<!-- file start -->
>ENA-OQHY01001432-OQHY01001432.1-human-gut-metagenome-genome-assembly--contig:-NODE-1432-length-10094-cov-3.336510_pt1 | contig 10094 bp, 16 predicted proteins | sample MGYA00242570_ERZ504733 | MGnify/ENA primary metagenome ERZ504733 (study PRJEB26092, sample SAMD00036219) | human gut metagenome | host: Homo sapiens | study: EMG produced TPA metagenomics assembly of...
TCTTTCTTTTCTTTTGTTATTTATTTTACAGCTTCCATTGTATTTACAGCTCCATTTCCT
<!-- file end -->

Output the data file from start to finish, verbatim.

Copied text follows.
>ENA-OQHY01001432-OQHY01001432.1-human-gut-metagenome-genome-assembly--contig:-NODE-1432-length-10094-cov-3.336510_pt1 | contig 10094 bp, 16 predicted proteins | sample MGYA00242570_ERZ504733 | MGnify/ENA primary metagenome ERZ504733 (study PRJEB26092, sample SAMD00036219) | human gut metagenome | host: Homo sapiens | study: EMG produced TPA metagenomics assembly of...
TCTTTCTTTTCTTTTGTTATTTATTTTACAGCTTCCATTGTATTTACAGCTCCATTTCCT